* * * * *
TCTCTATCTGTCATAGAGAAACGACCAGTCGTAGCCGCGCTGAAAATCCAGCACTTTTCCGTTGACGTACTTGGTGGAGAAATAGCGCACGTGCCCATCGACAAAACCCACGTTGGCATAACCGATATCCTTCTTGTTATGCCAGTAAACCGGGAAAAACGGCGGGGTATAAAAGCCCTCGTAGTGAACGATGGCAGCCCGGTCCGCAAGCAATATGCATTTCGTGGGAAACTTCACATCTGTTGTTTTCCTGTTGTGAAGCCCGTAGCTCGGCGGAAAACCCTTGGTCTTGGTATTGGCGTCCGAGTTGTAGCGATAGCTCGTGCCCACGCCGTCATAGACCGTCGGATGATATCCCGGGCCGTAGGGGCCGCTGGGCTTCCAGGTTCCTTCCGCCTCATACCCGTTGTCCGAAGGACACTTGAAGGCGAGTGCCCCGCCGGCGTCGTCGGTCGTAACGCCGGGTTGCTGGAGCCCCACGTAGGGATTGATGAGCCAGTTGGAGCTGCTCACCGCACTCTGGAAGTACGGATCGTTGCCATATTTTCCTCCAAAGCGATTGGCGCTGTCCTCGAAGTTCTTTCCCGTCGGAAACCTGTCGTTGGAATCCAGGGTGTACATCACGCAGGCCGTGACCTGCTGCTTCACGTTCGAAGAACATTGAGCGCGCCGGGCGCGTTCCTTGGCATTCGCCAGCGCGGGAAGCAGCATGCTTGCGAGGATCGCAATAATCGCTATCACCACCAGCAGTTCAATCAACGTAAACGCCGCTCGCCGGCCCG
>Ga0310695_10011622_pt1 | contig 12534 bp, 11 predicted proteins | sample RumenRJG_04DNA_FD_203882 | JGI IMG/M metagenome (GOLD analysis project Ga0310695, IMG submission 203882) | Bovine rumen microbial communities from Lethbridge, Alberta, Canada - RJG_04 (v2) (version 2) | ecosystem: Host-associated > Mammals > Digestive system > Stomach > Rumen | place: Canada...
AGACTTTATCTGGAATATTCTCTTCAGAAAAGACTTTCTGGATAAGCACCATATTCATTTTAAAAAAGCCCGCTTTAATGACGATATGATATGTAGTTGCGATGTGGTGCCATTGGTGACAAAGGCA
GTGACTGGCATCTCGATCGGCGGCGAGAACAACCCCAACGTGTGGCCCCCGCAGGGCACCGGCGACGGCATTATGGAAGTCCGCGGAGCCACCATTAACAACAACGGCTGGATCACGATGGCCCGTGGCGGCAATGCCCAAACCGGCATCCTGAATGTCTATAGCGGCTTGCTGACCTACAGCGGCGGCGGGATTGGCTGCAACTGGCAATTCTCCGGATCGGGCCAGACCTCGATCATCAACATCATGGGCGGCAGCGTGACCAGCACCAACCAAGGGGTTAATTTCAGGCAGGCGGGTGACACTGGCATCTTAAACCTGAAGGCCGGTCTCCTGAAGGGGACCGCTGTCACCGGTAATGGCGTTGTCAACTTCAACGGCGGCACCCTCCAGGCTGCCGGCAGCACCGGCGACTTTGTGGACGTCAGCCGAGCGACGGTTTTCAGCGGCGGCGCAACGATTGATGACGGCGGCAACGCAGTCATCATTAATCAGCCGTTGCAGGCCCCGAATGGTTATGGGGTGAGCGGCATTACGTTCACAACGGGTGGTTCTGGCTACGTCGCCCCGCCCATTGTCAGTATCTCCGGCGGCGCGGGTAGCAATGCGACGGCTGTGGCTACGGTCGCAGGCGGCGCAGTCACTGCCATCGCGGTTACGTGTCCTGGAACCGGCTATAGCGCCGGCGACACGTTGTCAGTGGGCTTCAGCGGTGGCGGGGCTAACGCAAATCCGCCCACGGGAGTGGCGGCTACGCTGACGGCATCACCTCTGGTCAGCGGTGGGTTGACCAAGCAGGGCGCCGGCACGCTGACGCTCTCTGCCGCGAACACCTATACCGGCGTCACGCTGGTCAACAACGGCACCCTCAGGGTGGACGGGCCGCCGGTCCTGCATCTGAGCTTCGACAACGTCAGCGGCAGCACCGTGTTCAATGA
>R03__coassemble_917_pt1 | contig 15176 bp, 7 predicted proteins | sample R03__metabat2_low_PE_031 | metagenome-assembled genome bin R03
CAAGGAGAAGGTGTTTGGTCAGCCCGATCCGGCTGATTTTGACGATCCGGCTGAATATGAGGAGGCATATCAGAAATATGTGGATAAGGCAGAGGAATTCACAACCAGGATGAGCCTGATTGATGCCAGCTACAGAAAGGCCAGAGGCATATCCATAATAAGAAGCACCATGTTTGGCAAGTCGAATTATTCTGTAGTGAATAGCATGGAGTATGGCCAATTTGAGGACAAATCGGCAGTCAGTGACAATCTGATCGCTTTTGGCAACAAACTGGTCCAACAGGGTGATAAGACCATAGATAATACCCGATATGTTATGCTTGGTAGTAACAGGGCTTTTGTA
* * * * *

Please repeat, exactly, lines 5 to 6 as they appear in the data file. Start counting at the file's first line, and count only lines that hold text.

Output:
>R03__coassemble_917_pt1 | contig 15176 bp, 7 predicted proteins | sample R03__metabat2_low_PE_031 | metagenome-assembled genome bin R03
CAAGGAGAAGGTGTTTGGTCAGCCCGATCCGGCTGATTTTGACGATCCGGCTGAATATGAGGAGGCATATCAGAAATATGTGGATAAGGCAGAGGAATTCACAACCAGGATGAGCCTGATTGATGCCAGCTACAGAAAGGCCAGAGGCATATCCATAATAAGAAGCACCATGTTTGGCAAGTCGAATTATTCTGTAGTGAATAGCATGGAGTATGGCCAATTTGAGGACAAATCGGCAGTCAGTGACAATCTGATCGCTTTTGGCAACAAACTGGTCCAACAGGGTGATAAGACCATAGATAATACCCGATATGTTATGCTTGGTAGTAACAGGGCTTTTGTA